The thought that arose as part of this concept of returning to the state of infancy, caused by a health condition, was that the situation creates the cost incurred the state as it provides for the poor, unhappy and unproductive, at the same time strengthening its power over them. In the state of the 19th and early 20th century this issue was regulated by the law. It included the first provisions protecting people with disabilities (including mental health problems) against the abuse of families and cruel treatment. It may not be argued that these negative aspects were not prevented but seeing clusters of disabled persons as a cost and burden as well as an accumulation of problems for the state bore horrible and poisonous fruit.

What does going to extremes lead to? A grain of this thinking may be found when looking for the reasons why Nazis decided to exterminate so many people with disabilities, first from their own nations and then other followed. They were large

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groups of non-productive people and the Third Reich was to focus on productivity. If they were removed, only the healthy social tissue would remain. It is evident that instrumental treatment may bore poisonous, flagitious and gruesome fruit. Treating some people as needless for society was what the cornerstone of what eventually led to Auschwitz. While it was still far away, the idea lead to theoretical papers presenting these people as a burden for society and ended in Hartheim castle in Upper Austria where soon 60 thousand children with disabilities were murdered. The first to eliminate by Austrians and Germans were Austrian and German children. The process went on uninterrupted and the children’s bones, never buried, could be found around the castle for a long time after the war – well until the 1950s.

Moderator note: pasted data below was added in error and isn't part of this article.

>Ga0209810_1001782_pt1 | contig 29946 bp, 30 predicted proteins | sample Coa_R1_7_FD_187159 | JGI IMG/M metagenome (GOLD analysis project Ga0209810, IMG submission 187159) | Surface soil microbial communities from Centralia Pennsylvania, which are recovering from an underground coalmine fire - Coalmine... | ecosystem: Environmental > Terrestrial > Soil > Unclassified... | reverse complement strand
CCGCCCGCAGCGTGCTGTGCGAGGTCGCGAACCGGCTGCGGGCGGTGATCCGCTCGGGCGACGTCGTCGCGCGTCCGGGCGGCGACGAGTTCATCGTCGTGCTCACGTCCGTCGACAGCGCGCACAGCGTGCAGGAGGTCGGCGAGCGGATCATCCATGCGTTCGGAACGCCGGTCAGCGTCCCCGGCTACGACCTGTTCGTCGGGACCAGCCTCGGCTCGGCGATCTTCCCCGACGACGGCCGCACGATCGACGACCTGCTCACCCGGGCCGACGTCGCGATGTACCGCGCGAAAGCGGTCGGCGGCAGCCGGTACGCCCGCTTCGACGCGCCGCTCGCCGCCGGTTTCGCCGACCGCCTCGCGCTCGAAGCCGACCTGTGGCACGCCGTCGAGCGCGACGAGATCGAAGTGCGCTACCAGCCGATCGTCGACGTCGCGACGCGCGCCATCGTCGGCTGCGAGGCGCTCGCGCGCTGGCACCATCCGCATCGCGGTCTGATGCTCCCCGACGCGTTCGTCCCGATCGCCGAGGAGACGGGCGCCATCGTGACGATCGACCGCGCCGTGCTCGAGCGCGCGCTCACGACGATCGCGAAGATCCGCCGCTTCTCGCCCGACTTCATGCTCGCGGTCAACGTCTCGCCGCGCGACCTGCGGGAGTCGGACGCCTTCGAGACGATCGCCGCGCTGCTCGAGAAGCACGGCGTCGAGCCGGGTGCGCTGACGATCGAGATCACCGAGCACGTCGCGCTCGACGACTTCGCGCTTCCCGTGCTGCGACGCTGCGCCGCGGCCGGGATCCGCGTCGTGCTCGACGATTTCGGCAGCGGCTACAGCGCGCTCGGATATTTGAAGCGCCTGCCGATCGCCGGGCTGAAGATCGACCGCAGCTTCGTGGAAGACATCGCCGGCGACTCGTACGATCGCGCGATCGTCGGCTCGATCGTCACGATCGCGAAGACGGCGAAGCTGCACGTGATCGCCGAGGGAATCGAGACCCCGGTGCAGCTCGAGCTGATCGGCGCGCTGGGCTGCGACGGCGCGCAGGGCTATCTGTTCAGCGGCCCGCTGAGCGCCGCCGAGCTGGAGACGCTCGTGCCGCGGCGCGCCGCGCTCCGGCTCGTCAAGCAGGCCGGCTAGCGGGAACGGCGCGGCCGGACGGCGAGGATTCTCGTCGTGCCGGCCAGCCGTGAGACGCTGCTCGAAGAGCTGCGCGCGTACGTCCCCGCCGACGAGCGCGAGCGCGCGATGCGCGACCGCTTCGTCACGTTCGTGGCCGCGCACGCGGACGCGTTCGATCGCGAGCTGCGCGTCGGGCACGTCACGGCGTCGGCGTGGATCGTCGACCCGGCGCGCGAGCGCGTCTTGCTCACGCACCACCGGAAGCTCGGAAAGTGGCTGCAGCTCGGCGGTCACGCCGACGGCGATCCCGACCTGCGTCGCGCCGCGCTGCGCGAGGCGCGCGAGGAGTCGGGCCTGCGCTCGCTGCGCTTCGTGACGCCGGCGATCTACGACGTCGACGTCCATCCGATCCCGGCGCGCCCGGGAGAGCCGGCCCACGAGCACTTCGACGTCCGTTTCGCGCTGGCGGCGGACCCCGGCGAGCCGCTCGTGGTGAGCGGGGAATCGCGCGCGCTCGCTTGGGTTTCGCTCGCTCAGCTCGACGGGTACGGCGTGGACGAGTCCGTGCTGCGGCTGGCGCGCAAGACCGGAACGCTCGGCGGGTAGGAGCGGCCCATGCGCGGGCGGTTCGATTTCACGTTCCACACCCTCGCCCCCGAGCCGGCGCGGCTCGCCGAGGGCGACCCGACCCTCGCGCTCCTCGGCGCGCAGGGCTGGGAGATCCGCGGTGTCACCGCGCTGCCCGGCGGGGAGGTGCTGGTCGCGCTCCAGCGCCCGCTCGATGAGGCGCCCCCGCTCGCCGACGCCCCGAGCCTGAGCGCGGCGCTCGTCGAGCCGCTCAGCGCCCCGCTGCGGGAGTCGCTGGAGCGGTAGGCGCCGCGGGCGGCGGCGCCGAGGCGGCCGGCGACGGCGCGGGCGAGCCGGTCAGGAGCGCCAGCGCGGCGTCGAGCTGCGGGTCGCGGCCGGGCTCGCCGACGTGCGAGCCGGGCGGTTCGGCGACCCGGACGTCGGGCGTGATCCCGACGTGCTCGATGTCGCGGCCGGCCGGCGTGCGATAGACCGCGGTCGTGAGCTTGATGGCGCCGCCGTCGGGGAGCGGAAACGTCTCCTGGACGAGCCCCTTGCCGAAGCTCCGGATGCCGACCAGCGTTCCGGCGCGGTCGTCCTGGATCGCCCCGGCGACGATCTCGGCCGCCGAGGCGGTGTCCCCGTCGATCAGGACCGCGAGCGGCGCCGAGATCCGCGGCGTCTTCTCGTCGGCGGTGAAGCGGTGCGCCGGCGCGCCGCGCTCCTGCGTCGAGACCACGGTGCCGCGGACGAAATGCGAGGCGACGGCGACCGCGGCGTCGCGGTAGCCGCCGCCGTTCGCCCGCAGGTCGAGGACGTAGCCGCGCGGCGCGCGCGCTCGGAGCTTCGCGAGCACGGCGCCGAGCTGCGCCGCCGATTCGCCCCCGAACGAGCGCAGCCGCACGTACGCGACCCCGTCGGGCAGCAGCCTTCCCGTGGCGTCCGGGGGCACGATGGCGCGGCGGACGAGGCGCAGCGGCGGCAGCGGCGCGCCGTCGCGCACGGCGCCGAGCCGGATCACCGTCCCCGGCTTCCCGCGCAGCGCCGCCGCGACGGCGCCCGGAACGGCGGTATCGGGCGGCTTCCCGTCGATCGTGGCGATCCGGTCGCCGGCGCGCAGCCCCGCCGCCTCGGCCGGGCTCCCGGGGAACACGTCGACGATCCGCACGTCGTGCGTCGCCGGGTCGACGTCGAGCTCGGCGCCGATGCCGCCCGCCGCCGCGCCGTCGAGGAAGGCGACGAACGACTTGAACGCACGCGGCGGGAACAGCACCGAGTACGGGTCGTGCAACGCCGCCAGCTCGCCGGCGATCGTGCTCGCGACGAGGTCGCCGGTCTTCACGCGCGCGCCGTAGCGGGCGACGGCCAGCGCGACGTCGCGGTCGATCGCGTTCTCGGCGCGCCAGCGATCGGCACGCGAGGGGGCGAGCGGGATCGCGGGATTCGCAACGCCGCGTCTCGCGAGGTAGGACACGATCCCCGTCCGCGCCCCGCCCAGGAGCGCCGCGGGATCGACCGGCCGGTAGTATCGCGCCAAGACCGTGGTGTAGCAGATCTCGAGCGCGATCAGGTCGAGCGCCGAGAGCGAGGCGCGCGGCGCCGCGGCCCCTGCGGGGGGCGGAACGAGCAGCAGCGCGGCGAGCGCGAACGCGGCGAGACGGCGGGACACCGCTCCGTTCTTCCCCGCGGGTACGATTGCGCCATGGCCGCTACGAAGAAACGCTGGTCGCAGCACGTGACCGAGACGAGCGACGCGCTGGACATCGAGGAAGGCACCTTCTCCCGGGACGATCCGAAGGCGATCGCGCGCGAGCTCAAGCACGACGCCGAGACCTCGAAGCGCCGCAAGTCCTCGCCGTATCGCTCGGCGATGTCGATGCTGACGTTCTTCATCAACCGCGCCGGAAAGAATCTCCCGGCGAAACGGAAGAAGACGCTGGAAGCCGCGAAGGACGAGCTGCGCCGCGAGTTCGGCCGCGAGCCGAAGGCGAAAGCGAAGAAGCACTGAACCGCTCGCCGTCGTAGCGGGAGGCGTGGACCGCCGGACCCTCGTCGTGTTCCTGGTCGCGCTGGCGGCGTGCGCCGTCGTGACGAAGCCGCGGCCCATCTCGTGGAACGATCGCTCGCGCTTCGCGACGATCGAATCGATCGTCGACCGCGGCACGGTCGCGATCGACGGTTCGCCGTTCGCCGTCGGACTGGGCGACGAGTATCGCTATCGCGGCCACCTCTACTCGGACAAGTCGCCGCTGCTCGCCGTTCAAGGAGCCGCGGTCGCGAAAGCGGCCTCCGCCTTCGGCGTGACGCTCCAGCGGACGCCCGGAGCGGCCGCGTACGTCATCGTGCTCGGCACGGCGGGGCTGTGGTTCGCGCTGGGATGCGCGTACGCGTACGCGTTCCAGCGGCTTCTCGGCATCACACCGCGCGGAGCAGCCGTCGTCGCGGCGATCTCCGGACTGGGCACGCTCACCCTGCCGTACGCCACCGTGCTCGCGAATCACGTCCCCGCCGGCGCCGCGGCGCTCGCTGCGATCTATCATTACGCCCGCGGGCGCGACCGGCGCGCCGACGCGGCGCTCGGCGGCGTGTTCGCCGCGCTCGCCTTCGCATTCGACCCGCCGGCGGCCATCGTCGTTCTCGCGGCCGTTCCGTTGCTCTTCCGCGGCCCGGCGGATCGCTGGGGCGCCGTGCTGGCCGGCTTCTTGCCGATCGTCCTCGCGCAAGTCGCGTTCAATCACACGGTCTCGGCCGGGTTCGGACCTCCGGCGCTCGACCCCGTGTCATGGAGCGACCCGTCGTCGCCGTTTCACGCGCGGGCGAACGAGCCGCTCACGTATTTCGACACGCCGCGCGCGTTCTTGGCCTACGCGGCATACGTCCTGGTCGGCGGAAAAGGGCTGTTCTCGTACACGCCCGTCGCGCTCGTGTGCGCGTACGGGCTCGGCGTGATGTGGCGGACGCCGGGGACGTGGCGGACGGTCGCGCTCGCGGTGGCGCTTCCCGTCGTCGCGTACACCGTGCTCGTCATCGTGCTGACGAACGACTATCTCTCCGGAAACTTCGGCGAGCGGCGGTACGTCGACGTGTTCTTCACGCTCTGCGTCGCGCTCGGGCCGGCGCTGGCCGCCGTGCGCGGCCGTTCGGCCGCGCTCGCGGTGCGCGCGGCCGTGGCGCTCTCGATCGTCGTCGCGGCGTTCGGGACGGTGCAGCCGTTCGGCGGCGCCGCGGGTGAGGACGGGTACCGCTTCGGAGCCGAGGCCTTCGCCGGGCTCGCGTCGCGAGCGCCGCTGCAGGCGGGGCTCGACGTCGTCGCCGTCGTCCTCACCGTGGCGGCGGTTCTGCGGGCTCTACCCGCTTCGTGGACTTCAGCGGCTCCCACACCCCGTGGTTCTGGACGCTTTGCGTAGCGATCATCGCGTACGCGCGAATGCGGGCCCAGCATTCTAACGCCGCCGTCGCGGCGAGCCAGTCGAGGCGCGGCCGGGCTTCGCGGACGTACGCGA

A person with any kind of disability has an inherent, constitutional right, protected by the Court and the constitutional branches of the state. They have a right to be here, to a good quality of life adjusted to their limitations and to be treated with respect as an important member of the community.